Guest Editor: Kerry J. Redican, MSPH, MPH, PhD, CHESÓ
Professor of Public Health, Virginia Tech
Helen Osborne in her book Health Literacy from A to Z (Jones and Bartlett, 2013) highlights that health literacy is about communicating health information in ways that others can understand. Health literacy has been described in various ways, but most of these conceptualizations have the same key aspects related to the knowledge and skills that enable individuals to obtain, understand and use information to make decisions and take actions that will have an impact on their health. These health literacy skills can be applied to the full range of determinants of health (individual, social, and environmental).
Health literacy is an important measure of the effectiveness of health education and is critical to ensuring that the public has the ability to be healthy throughout their lives. The National Commission on Health Education NCHEC), in concert with the Society for Public Health Education established the HESPA II 2020 Areas of Responsibility, Competencies and Sub-Competencies for Health Education Specialist Practice. Area I: Assessment, calls on health education specialists to analyze data to determine the knowledge, attitudes, beliefs, skills, and behaviors that impact the health literacy of priority populations. Area VI: Communication, is grounded in competencies and sub-competencies related to health literacy. In Healthy People 2030, a central focus is health literacy. Specifically, an overarching goal in HP 2030 demonstrates this focus: “Eliminate health disparities, achieve health equity, and attain health literacy to improve the health and well-being of all. One of the initiative’s overarching goals includes the attainment of both personal and organizational health literacy to improve health and well-being for all
The American Journal of Health Education (AJHE) is accepting manuscripts on Health Literacy and Health Education: Research and Practical Applications. Health literacy methodologies and strategies are often important components of health education programs. To that end, AJHE is interested in receiving manuscripts related to health education research that highlight health literacy and practical health education applications of health literacy.
Topics for this special issue include, but are not limited to: health literacy and health behaviors; health education programs incorporating health literacy strategies developed and/or implemented to address risk reduction and/or chronic disease; development and validation of health literacy measures; assessment of health literacy in populations; health literacy interventions with diverse populations; and sources of health information and the effect on health literacy.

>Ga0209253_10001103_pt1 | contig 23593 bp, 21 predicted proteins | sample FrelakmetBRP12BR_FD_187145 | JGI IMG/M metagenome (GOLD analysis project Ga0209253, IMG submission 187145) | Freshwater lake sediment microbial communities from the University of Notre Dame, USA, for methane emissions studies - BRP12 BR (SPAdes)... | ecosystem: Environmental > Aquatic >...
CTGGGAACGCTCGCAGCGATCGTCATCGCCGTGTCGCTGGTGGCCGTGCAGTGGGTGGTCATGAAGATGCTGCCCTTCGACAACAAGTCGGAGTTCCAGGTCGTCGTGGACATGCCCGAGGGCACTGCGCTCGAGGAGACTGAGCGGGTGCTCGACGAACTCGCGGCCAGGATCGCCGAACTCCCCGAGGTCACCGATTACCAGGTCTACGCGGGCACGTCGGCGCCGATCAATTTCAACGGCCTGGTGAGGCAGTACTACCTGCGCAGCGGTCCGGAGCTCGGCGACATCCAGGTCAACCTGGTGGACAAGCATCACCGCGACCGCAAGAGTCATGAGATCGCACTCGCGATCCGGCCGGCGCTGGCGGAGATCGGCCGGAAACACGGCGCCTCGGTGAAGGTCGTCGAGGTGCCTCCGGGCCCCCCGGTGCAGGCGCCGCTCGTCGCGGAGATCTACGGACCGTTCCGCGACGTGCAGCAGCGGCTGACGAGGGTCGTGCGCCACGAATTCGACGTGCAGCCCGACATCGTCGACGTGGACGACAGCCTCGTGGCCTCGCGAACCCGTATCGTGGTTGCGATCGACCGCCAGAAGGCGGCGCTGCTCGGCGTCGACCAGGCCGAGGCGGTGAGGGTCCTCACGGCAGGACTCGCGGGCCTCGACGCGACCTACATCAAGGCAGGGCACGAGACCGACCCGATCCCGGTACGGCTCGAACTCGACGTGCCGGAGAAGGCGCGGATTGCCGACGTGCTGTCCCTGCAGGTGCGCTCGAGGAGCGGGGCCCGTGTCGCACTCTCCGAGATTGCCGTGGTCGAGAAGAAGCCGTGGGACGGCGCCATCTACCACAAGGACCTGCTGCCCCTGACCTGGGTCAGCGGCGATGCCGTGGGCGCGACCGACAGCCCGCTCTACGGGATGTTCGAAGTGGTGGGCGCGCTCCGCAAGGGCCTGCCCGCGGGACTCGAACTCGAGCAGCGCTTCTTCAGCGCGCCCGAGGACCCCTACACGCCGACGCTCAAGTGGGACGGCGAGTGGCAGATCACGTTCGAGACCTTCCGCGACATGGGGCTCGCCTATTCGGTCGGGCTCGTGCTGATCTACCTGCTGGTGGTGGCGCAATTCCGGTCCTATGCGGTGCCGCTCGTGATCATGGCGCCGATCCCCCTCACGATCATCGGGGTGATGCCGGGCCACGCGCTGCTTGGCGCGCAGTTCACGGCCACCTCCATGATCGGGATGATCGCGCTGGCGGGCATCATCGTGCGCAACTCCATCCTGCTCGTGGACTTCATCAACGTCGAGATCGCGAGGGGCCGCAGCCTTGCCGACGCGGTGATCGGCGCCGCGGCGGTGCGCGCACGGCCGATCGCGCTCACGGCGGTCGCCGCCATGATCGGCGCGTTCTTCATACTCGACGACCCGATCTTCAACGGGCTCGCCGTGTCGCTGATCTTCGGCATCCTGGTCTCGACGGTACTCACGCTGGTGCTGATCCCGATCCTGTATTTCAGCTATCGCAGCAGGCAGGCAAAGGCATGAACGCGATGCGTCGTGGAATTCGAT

AJHE does not charge page fees or submission fees.
Manuscripts will be peer-reviewed following standard AJHE journal procedures. All communication on manuscript submissions and the review process will be managed within the online Taylor & Francis ScholarOne Manuscripts system (http://mc.manuscriptcentral.com/ajhe). This system will be used to facilitate the review and revision of all manuscripts submitted for this Special Issue.
When submitting your manuscript, please indicate in your Cover Letter that your manuscript is prepared for this special issue on Health Literacy and Health Education: Research and Practice Applications.
AJHE publishes research manuscripts that focus on health education and health promotion interventions designed to prevent or delay the onset of the major chronic diseases and illnesses that impact populations of interest today (cardiovascular disease, cancer, diabetes, chronic obstructive pulmonary disease (COPD), cirrhosis, etc.). For more information on how to submit manuscripts to the journal, please visit the journal website: https://www.shapeamerica.org/publications/journals/ajhe/